🌪 *Mixed* feelings about blenders?

Kitchen Essentials: Immersion Blenders

I’ve come to learn cooking isn’t only about flavor.

It’s about transformation. You prepare, change, and combine ingredients in a way that makes them tastier than they would be in their original state.

So it’s also about what impacts the experience of eating—of which texture plays a big role.

I’ve noticed this about chefs. They use their blender a lot more than we do at home. My guess is that’s because texture is so important to them. And because they’re willing to take that extra step to transform ingredients.

A spoonful of an ultra-smooth mash is luxurious. A velvety puréed soup is decadent. And an emulsified sauce is fancy. 🎩👠

But using a blender is a pain. It’s not the most convenient thing to break out when you’re cooking.

You bring out this hunky base from the cabinet. You attach the plastic container. You transfer hot food from the pan to the blender. You try not to make a mess in the process. But you do. You blend away praying hot food particles don’t erupt all over you. Then you transfer the liquid back to a pot and go about your business...And don’t get me started on cleaning the darn thing. 😣

That’s where an immersion blender comes in—aka a stick, wand, or hand blender.

Flat out, it makes it more convenient to blend hot food. And we are more likely to do something when it’s easy to do. That’s why it’s on my Kitchen Essentials list.

Why Does an Immersion Blender Make It Easier?

It comes down to portability and control.

When you need to blend hot food, you don’t take the food to the blender but the blender to the food. You can blend butternut squash directly in the pot you steamed them in. You can blitz cooked onions, carrots, and celery in the same pan you’re sauteeing them.

And then there’s control. When you use an immersion blender, it’s easier to not blend everything. Sometimes you don’t want ultra-smooth.

Take a Tuscan white bean soup. It’s normally on the “brothy” side. But you can actually turn it creamy. And not by using cream. But by using your immersion blender. It’s a trick I learned from a long-time newsletter subscriber.

Stick your immersion blender into the pot of soup towards the end of it cooking. Then blend for a few seconds, moving it around here and there. And then stop. You’re not blending the whole soup. You still want some chunks of veggies and beans. Instead, you’re only pulverizing some of the beans in order to give the soup body. Cool, right?

More Than Soups and Mashes

Immersion blenders are also pretty nifty for sauces.

Silky smooth tomato sauce? Pulverize your aromatics and tomatoes directly in your pot.

Hummus? (Okay, maybe not considered a sauce, but I treat it like one in my kitchen!) Boil pre-soaked chickpeas with a bit of baking soda, salt, garlic, and herbs (learn why you add baking soda). Drain out most of the water. Then stick that immersion blender right into the pot and go to town—after adding some olive oil and tahini of course!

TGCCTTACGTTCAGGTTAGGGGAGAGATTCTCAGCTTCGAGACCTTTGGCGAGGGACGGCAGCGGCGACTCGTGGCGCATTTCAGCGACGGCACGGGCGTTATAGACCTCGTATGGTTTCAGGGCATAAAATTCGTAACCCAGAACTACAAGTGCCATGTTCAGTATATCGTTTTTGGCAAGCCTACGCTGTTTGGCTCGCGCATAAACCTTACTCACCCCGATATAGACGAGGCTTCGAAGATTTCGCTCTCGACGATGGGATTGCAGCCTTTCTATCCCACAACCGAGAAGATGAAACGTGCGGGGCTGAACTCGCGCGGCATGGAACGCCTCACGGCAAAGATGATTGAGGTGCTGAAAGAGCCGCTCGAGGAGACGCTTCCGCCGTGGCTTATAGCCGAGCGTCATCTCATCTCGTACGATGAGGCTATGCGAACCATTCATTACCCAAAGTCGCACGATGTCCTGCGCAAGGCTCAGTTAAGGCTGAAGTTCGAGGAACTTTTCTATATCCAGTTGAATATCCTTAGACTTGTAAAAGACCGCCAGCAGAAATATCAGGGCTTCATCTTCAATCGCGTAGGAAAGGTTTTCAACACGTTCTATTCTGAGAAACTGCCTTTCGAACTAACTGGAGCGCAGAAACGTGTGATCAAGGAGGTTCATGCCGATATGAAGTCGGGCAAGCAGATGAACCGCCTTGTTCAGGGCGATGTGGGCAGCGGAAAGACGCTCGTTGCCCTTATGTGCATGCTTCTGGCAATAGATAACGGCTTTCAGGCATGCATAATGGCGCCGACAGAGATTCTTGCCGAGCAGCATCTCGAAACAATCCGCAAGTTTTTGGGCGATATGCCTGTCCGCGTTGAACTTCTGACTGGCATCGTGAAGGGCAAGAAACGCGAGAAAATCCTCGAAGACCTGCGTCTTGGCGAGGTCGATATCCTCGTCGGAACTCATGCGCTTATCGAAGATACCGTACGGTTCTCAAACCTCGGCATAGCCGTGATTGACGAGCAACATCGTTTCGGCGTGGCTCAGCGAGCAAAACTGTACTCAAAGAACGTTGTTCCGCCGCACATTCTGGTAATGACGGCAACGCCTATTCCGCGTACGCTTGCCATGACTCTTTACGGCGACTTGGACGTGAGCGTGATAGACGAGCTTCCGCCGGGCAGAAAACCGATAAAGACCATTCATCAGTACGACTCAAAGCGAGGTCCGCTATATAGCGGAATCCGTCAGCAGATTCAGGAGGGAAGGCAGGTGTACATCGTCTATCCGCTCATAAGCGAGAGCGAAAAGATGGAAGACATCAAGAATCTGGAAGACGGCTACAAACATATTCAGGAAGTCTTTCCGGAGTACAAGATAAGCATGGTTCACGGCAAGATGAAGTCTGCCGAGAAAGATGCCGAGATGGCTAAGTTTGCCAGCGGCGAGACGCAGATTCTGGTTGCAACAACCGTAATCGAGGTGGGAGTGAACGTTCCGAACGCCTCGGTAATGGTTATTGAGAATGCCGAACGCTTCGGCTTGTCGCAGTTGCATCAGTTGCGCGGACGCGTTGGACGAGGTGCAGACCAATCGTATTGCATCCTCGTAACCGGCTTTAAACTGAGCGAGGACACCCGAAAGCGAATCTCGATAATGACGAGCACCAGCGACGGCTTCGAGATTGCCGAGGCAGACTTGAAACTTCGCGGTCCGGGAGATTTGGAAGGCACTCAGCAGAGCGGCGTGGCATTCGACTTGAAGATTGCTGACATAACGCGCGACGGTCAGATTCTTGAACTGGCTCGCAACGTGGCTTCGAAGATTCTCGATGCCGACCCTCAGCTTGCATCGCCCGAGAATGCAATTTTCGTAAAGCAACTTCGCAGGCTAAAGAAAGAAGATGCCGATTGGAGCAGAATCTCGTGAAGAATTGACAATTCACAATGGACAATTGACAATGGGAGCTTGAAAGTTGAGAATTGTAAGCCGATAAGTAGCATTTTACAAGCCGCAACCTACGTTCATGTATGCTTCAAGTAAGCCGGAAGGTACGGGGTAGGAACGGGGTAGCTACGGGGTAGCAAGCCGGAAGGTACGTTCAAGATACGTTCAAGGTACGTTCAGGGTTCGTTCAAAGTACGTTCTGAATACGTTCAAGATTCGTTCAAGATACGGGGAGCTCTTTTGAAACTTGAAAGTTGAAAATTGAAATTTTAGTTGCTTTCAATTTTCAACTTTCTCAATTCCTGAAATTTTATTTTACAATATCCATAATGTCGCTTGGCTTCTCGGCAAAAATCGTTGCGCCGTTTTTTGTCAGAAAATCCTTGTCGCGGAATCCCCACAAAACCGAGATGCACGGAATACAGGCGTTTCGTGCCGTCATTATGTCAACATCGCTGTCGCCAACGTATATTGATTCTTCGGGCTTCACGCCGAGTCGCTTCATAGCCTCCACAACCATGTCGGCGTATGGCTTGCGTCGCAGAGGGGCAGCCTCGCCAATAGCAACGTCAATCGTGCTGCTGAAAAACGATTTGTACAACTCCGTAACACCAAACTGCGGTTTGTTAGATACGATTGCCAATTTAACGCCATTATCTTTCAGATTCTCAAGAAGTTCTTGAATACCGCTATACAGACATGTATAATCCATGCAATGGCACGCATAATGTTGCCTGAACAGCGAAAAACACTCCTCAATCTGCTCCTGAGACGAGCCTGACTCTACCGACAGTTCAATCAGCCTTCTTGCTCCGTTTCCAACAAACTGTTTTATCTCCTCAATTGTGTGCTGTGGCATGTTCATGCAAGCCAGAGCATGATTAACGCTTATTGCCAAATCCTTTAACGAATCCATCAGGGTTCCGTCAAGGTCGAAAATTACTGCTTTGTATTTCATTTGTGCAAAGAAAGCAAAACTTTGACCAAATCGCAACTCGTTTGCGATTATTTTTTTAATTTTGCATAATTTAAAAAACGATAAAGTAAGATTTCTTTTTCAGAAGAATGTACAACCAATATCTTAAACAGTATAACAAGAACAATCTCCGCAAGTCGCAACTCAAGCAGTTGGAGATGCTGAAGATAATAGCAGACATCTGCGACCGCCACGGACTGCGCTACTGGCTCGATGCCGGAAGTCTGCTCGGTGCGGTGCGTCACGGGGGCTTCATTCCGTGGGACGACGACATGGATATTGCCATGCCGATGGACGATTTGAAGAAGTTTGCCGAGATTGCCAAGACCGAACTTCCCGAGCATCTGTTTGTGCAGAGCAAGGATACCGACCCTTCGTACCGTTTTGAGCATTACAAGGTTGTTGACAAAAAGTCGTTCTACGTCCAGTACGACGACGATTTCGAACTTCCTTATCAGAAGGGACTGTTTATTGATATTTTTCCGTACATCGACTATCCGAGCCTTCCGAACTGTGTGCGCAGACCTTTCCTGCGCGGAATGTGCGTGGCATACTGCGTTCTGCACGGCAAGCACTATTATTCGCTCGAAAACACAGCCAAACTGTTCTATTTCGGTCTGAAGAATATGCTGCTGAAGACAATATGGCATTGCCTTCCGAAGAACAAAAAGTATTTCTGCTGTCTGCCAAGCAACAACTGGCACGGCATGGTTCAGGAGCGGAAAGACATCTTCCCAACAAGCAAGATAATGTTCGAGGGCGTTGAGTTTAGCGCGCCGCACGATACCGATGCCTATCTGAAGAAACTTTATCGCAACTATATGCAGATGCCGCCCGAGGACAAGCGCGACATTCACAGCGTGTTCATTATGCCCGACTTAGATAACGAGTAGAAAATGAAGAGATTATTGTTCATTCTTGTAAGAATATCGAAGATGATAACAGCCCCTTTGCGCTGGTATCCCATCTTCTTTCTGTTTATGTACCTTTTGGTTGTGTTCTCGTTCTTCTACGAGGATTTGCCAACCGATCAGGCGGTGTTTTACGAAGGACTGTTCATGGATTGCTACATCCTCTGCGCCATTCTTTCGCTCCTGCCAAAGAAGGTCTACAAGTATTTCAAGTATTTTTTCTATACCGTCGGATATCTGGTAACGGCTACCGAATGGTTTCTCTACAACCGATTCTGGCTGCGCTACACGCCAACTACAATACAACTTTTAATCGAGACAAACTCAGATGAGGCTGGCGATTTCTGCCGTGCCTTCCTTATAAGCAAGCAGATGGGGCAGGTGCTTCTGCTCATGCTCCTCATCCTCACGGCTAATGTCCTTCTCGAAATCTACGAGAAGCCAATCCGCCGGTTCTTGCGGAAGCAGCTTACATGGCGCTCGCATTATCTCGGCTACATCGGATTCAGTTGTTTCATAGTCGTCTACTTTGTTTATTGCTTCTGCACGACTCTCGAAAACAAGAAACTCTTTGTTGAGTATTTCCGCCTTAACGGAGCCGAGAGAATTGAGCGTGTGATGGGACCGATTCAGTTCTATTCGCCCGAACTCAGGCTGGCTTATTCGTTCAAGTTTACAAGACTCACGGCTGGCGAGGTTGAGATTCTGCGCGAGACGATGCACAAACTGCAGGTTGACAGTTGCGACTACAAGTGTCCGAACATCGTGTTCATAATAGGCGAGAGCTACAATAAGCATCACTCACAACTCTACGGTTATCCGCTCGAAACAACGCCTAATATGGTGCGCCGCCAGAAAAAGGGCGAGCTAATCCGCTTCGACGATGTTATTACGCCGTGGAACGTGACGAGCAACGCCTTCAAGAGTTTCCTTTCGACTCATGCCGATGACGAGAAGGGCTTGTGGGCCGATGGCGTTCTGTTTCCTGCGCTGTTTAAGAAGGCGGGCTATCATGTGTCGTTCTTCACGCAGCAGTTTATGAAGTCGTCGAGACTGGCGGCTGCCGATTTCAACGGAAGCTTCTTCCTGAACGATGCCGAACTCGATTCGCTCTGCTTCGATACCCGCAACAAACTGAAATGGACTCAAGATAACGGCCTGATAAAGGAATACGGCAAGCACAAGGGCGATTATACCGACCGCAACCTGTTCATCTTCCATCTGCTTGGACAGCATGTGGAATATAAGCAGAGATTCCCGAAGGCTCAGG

But don’t stop there. Here’s one of my favorite uses for an immersion blender: mayo. Making mayo by hand takes an absurd amount of whisking. So unless you’re as strong as a French grandmother, I say skip it. 👵💪

That is unless you have an immersion blender.

Unlike using a normal blender which requires large quantities in order to blender properly, an immersion blender lets you create a reasonable amount of mayo. How? Well, you have to blitz it in a tall, skinny container that is barely wide enough to fit your immersion blender head. Why does that matter? It creates an optimal vortex that slowly incorporates the oil even when you dump all the oil in at once. This allows for proper emulsification without having to worry about gradually adding oil little by little. It’s a game-changer. Trust me. 😊

Going into more depth would be a newsletter all its own. So check out this video from America’s Test Kitchen on making mayo with an immersion blender.

Don’t limit it just to mayo. You can use immersion blenders to create creamy vinaigrettes as well. Take a simple balsamic vinaigrette. When it’s blended, the emulsification holds and the end result is both creamy and airy.

Getting An Immersion Blender

Immersion blenders are convenient, they take up minimal space, they’re affordable, and they can still make your favorite breakfast smoothie!

So did I convince you?

If I did, I have a feeling you’re going to ask me what kind of immersion blender I recommend. I’m no product review expert myself. So I’d have to point you towards the professionals. See what Wirecutter, Serious Eats, and America’s Test Kitchen all recommend.

Where I learned this: Watching chefs on MasterClass, videos from America's Test Kitchen, and this article on mayo from J. Kenji López-Alt.
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While a good cook is more than their equipment, having the right equipment does make cooking more enjoyable. And if you ask me, a cook who enjoys cooking is a better cook.

Until next week,

Luciano 👨‍🍳

P.S. Do you like equipment spotlights like this one?

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